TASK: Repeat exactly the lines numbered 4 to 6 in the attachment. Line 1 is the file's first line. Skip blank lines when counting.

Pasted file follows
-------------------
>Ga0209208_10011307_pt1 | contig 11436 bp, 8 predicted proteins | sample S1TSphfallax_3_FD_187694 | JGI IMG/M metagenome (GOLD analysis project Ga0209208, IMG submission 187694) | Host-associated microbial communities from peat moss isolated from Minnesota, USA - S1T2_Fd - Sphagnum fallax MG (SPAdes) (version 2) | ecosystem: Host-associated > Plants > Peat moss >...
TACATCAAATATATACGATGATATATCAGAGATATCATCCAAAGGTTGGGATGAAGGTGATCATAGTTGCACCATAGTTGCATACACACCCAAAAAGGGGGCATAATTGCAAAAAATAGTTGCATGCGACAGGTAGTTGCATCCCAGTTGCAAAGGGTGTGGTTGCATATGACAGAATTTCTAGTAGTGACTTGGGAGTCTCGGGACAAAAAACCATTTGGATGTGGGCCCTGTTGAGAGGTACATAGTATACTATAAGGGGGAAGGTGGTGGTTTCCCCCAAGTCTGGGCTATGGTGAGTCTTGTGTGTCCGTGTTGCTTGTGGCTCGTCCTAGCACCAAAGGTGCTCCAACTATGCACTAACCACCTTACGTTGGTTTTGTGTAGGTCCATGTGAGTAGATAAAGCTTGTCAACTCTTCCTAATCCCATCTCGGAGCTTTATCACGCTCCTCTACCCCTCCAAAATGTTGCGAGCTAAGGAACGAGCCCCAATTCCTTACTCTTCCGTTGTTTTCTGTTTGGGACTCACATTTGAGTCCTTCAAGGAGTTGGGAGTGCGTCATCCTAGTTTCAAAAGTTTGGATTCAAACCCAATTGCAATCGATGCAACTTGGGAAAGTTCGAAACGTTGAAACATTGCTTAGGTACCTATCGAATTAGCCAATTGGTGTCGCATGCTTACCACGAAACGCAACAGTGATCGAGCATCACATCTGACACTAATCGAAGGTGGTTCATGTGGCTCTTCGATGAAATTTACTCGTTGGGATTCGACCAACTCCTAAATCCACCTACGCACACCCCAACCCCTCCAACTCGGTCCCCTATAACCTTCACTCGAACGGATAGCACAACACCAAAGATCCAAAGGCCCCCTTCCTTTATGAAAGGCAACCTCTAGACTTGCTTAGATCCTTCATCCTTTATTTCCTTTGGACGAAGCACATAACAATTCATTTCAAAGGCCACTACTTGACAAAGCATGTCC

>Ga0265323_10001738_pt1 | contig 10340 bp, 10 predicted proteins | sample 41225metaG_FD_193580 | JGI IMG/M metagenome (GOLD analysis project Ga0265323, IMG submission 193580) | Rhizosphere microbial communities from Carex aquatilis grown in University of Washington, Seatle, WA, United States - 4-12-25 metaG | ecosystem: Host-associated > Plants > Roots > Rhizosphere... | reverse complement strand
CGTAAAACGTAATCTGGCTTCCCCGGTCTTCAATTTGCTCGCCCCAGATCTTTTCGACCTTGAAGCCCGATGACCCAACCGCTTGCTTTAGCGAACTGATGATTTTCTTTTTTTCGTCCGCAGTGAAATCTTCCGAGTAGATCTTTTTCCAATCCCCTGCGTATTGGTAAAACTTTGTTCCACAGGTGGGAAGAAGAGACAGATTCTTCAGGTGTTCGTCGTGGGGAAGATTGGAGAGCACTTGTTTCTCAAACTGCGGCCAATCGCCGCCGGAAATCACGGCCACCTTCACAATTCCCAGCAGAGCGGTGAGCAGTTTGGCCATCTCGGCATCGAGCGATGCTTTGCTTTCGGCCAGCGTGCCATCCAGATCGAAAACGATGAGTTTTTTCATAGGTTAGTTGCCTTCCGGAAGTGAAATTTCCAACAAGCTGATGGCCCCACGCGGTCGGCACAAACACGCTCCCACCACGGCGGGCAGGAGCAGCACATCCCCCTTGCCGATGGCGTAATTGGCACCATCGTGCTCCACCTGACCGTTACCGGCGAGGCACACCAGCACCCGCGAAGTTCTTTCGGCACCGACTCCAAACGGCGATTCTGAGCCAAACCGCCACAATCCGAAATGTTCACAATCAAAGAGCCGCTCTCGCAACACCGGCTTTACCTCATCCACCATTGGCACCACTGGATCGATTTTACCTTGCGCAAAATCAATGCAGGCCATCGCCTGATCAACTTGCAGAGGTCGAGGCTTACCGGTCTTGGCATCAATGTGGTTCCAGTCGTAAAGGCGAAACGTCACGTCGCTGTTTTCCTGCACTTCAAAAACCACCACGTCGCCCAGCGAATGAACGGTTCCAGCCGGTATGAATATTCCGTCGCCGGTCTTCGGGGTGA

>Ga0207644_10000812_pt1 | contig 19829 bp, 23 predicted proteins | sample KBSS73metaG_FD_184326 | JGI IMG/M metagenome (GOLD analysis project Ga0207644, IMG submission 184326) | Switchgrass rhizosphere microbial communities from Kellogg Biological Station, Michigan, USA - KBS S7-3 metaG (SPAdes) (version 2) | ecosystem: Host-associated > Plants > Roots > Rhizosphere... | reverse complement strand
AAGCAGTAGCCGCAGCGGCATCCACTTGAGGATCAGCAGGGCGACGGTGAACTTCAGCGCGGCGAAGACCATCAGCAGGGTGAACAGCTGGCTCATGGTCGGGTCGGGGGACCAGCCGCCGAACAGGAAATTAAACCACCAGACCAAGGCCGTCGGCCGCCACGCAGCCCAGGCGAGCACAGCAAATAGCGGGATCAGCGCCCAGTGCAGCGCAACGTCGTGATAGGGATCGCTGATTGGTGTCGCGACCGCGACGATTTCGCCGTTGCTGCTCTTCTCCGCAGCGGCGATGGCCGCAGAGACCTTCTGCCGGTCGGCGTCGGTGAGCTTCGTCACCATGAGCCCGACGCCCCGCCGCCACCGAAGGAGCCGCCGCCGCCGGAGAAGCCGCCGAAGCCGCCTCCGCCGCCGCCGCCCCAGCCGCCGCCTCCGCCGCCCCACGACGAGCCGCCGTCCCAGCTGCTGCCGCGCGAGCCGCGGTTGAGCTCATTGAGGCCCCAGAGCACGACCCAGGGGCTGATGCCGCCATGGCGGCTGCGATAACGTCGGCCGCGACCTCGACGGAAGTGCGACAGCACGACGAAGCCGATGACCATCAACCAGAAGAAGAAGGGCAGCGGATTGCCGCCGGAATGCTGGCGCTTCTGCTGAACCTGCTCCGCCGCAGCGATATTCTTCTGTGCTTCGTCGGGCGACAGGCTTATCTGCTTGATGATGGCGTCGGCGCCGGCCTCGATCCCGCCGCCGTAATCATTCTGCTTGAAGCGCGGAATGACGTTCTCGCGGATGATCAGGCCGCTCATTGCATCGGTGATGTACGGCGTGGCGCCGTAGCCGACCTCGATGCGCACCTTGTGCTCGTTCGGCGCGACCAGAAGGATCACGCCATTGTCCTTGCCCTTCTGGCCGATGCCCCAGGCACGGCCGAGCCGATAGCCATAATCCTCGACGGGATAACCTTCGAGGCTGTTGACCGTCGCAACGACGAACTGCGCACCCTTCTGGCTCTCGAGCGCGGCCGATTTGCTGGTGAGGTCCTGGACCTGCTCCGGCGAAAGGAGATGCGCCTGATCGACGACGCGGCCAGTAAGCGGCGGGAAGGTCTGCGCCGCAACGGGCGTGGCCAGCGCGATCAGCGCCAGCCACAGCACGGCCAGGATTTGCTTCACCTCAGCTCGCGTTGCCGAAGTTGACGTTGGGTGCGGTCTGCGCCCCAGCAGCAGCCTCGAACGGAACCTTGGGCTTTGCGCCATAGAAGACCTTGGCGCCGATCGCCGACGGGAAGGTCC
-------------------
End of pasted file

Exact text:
CGTAAAACGTAATCTGGCTTCCCCGGTCTTCAATTTGCTCGCCCCAGATCTTTTCGACCTTGAAGCCCGATGACCCAACCGCTTGCTTTAGCGAACTGATGATTTTCTTTTTTTCGTCCGCAGTGAAATCTTCCGAGTAGATCTTTTTCCAATCCCCTGCGTATTGGTAAAACTTTGTTCCACAGGTGGGAAGAAGAGACAGATTCTTCAGGTGTTCGTCGTGGGGAAGATTGGAGAGCACTTGTTTCTCAAACTGCGGCCAATCGCCGCCGGAAATCACGGCCACCTTCACAATTCCCAGCAGAGCGGTGAGCAGTTTGGCCATCTCGGCATCGAGCGATGCTTTGCTTTCGGCCAGCGTGCCATCCAGATCGAAAACGATGAGTTTTTTCATAGGTTAGTTGCCTTCCGGAAGTGAAATTTCCAACAAGCTGATGGCCCCACGCGGTCGGCACAAACACGCTCCCACCACGGCGGGCAGGAGCAGCACATCCCCCTTGCCGATGGCGTAATTGGCACCATCGTGCTCCACCTGACCGTTACCGGCGAGGCACACCAGCACCCGCGAAGTTCTTTCGGCACCGACTCCAAACGGCGATTCTGAGCCAAACCGCCACAATCCGAAATGTTCACAATCAAAGAGCCGCTCTCGCAACACCGGCTTTACCTCATCCACCATTGGCACCACTGGATCGATTTTACCTTGCGCAAAATCAATGCAGGCCATCGCCTGATCAACTTGCAGAGGTCGAGGCTTACCGGTCTTGGCATCAATGTGGTTCCAGTCGTAAAGGCGAAACGTCACGTCGCTGTTTTCCTGCACTTCAAAAACCACCACGTCGCCCAGCGAATGAACGGTTCCAGCCGGTATGAATATTCCGTCGCCGGTCTTCGGGGTGA

>Ga0207644_10000812_pt1 | contig 19829 bp, 23 predicted proteins | sample KBSS73metaG_FD_184326 | JGI IMG/M metagenome (GOLD analysis project Ga0207644, IMG submission 184326) | Switchgrass rhizosphere microbial communities from Kellogg Biological Station, Michigan, USA - KBS S7-3 metaG (SPAdes) (version 2) | ecosystem: Host-associated > Plants > Roots > Rhizosphere... | reverse complement strand
AAGCAGTAGCCGCAGCGGCATCCACTTGAGGATCAGCAGGGCGACGGTGAACTTCAGCGCGGCGAAGACCATCAGCAGGGTGAACAGCTGGCTCATGGTCGGGTCGGGGGACCAGCCGCCGAACAGGAAATTAAACCACCAGACCAAGGCCGTCGGCCGCCACGCAGCCCAGGCGAGCACAGCAAATAGCGGGATCAGCGCCCAGTGCAGCGCAACGTCGTGATAGGGATCGCTGATTGGTGTCGCGACCGCGACGATTTCGCCGTTGCTGCTCTTCTCCGCAGCGGCGATGGCCGCAGAGACCTTCTGCCGGTCGGCGTCGGTGAGCTTCGTCACCATGAGCCCGACGCCCCGCCGCCACCGAAGGAGCCGCCGCCGCCGGAGAAGCCGCCGAAGCCGCCTCCGCCGCCGCCGCCCCAGCCGCCGCCTCCGCCGCCCCACGACGAGCCGCCGTCCCAGCTGCTGCCGCGCGAGCCGCGGTTGAGCTCATTGAGGCCCCAGAGCACGACCCAGGGGCTGATGCCGCCATGGCGGCTGCGATAACGTCGGCCGCGACCTCGACGGAAGTGCGACAGCACGACGAAGCCGATGACCATCAACCAGAAGAAGAAGGGCAGCGGATTGCCGCCGGAATGCTGGCGCTTCTGCTGAACCTGCTCCGCCGCAGCGATATTCTTCTGTGCTTCGTCGGGCGACAGGCTTATCTGCTTGATGATGGCGTCGGCGCCGGCCTCGATCCCGCCGCCGTAATCATTCTGCTTGAAGCGCGGAATGACGTTCTCGCGGATGATCAGGCCGCTCATTGCATCGGTGATGTACGGCGTGGCGCCGTAGCCGACCTCGATGCGCACCTTGTGCTCGTTCGGCGCGACCAGAAGGATCACGCCATTGTCCTTGCCCTTCTGGCCGATGCCCCAGGCACGGCCGAGCCGATAGCCATAATCCTCGACGGGATAACCTTCGAGGCTGTTGACCGTCGCAACGACGAACTGCGCACCCTTCTGGCTCTCGAGCGCGGCCGATTTGCTGGTGAGGTCCTGGACCTGCTCCGGCGAAAGGAGATGCGCCTGATCGACGACGCGGCCAGTAAGCGGCGGGAAGGTCTGCGCCGCAACGGGCGTGGCCAGCGCGATCAGCGCCAGCCACAGCACGGCCAGGATTTGCTTCACCTCAGCTCGCGTTGCCGAAGTTGACGTTGGGTGCGGTCTGCGCCCCAGCAGCAGCCTCGAACGGAACCTTGGGCTTTGCGCCATAGAAGACCTTGGCGCCGATCGCCGACGGGAAGGTCC